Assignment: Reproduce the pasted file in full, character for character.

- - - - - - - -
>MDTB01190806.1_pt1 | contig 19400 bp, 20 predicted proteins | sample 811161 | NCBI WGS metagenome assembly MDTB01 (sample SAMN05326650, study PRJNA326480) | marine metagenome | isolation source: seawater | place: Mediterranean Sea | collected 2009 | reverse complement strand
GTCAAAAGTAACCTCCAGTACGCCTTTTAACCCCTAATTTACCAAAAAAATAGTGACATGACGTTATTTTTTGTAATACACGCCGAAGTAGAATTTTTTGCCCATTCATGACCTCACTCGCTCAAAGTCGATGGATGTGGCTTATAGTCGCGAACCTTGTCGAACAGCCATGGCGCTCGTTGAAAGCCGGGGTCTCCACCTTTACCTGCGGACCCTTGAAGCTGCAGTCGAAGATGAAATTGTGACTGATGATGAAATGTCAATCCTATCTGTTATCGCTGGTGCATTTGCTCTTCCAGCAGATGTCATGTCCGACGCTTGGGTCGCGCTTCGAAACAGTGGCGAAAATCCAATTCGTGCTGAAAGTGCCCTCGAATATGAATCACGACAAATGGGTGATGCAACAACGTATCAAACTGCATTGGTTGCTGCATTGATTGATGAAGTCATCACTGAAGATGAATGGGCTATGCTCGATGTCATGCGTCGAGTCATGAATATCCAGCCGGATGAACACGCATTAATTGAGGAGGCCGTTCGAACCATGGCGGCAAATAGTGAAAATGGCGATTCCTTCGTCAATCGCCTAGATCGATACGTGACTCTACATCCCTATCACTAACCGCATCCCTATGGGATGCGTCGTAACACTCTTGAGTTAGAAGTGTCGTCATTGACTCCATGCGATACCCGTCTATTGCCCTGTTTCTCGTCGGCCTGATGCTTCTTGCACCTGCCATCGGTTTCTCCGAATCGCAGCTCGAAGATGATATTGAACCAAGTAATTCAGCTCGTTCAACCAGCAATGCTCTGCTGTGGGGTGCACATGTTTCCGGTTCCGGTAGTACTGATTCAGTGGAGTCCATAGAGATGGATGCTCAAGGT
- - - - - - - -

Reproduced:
>MDTB01190806.1_pt1 | contig 19400 bp, 20 predicted proteins | sample 811161 | NCBI WGS metagenome assembly MDTB01 (sample SAMN05326650, study PRJNA326480) | marine metagenome | isolation source: seawater | place: Mediterranean Sea | collected 2009 | reverse complement strand
GTCAAAAGTAACCTCCAGTACGCCTTTTAACCCCTAATTTACCAAAAAAATAGTGACATGACGTTATTTTTTGTAATACACGCCGAAGTAGAATTTTTTGCCCATTCATGACCTCACTCGCTCAAAGTCGATGGATGTGGCTTATAGTCGCGAACCTTGTCGAACAGCCATGGCGCTCGTTGAAAGCCGGGGTCTCCACCTTTACCTGCGGACCCTTGAAGCTGCAGTCGAAGATGAAATTGTGACTGATGATGAAATGTCAATCCTATCTGTTATCGCTGGTGCATTTGCTCTTCCAGCAGATGTCATGTCCGACGCTTGGGTCGCGCTTCGAAACAGTGGCGAAAATCCAATTCGTGCTGAAAGTGCCCTCGAATATGAATCACGACAAATGGGTGATGCAACAACGTATCAAACTGCATTGGTTGCTGCATTGATTGATGAAGTCATCACTGAAGATGAATGGGCTATGCTCGATGTCATGCGTCGAGTCATGAATATCCAGCCGGATGAACACGCATTAATTGAGGAGGCCGTTCGAACCATGGCGGCAAATAGTGAAAATGGCGATTCCTTCGTCAATCGCCTAGATCGATACGTGACTCTACATCCCTATCACTAACCGCATCCCTATGGGATGCGTCGTAACACTCTTGAGTTAGAAGTGTCGTCATTGACTCCATGCGATACCCGTCTATTGCCCTGTTTCTCGTCGGCCTGATGCTTCTTGCACCTGCCATCGGTTTCTCCGAATCGCAGCTCGAAGATGATATTGAACCAAGTAATTCAGCTCGTTCAACCAGCAATGCTCTGCTGTGGGGTGCACATGTTTCCGGTTCCGGTAGTACTGATTCAGTGGAGTCCATAGAGATGGATGCTCAAGGT